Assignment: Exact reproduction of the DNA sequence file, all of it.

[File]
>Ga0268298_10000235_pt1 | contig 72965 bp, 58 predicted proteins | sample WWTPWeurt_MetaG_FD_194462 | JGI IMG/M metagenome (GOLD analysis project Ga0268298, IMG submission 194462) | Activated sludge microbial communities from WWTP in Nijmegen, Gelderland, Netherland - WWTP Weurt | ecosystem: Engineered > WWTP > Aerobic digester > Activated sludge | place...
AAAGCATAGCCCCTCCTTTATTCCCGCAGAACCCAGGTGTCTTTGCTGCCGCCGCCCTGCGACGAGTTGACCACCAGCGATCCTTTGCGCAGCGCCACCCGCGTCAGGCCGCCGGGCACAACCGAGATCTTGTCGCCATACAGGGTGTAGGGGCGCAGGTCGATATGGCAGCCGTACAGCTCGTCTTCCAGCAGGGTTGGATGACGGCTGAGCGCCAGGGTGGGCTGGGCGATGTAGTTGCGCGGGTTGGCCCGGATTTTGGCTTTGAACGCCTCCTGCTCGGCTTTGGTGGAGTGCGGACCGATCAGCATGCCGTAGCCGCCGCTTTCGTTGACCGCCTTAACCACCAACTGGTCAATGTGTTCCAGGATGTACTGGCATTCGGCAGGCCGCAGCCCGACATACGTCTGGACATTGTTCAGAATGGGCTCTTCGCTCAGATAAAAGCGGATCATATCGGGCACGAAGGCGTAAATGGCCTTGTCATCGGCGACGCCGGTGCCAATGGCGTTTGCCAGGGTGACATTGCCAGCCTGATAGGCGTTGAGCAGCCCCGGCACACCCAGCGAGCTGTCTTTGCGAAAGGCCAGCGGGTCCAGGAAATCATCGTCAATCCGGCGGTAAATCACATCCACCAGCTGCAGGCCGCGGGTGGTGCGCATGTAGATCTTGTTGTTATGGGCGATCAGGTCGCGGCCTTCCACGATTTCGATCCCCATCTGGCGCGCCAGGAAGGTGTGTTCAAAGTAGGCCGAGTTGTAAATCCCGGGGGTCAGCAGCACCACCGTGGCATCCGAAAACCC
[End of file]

>Ga0268298_10000235_pt1 | contig 72965 bp, 58 predicted proteins | sample WWTPWeurt_MetaG_FD_194462 | JGI IMG/M metagenome (GOLD analysis project Ga0268298, IMG submission 194462) | Activated sludge microbial communities from WWTP in Nijmegen, Gelderland, Netherland - WWTP Weurt | ecosystem: Engineered > WWTP > Aerobic digester > Activated sludge | place...
AAAGCATAGCCCCTCCTTTATTCCCGCAGAACCCAGGTGTCTTTGCTGCCGCCGCCCTGCGACGAGTTGACCACCAGCGATCCTTTGCGCAGCGCCACCCGCGTCAGGCCGCCGGGCACAACCGAGATCTTGTCGCCATACAGGGTGTAGGGGCGCAGGTCGATATGGCAGCCGTACAGCTCGTCTTCCAGCAGGGTTGGATGACGGCTGAGCGCCAGGGTGGGCTGGGCGATGTAGTTGCGCGGGTTGGCCCGGATTTTGGCTTTGAACGCCTCCTGCTCGGCTTTGGTGGAGTGCGGACCGATCAGCATGCCGTAGCCGCCGCTTTCGTTGACCGCCTTAACCACCAACTGGTCAATGTGTTCCAGGATGTACTGGCATTCGGCAGGCCGCAGCCCGACATACGTCTGGACATTGTTCAGAATGGGCTCTTCGCTCAGATAAAAGCGGATCATATCGGGCACGAAGGCGTAAATGGCCTTGTCATCGGCGACGCCGGTGCCAATGGCGTTTGCCAGGGTGACATTGCCAGCCTGATAGGCGTTGAGCAGCCCCGGCACACCCAGCGAGCTGTCTTTGCGAAAGGCCAGCGGGTCCAGGAAATCATCGTCAATCCGGCGGTAAATCACATCCACCAGCTGCAGGCCGCGGGTGGTGCGCATGTAGATCTTGTTGTTATGGGCGATCAGGTCGCGGCCTTCCACGATTTCGATCCCCATCTGGCGCGCCAGGAAGGTGTGTTCAAAGTAGGCCGAGTTGTAAATCCCGGGGGTCAGCAGCACCACCGTGGCATCCGAAAACCC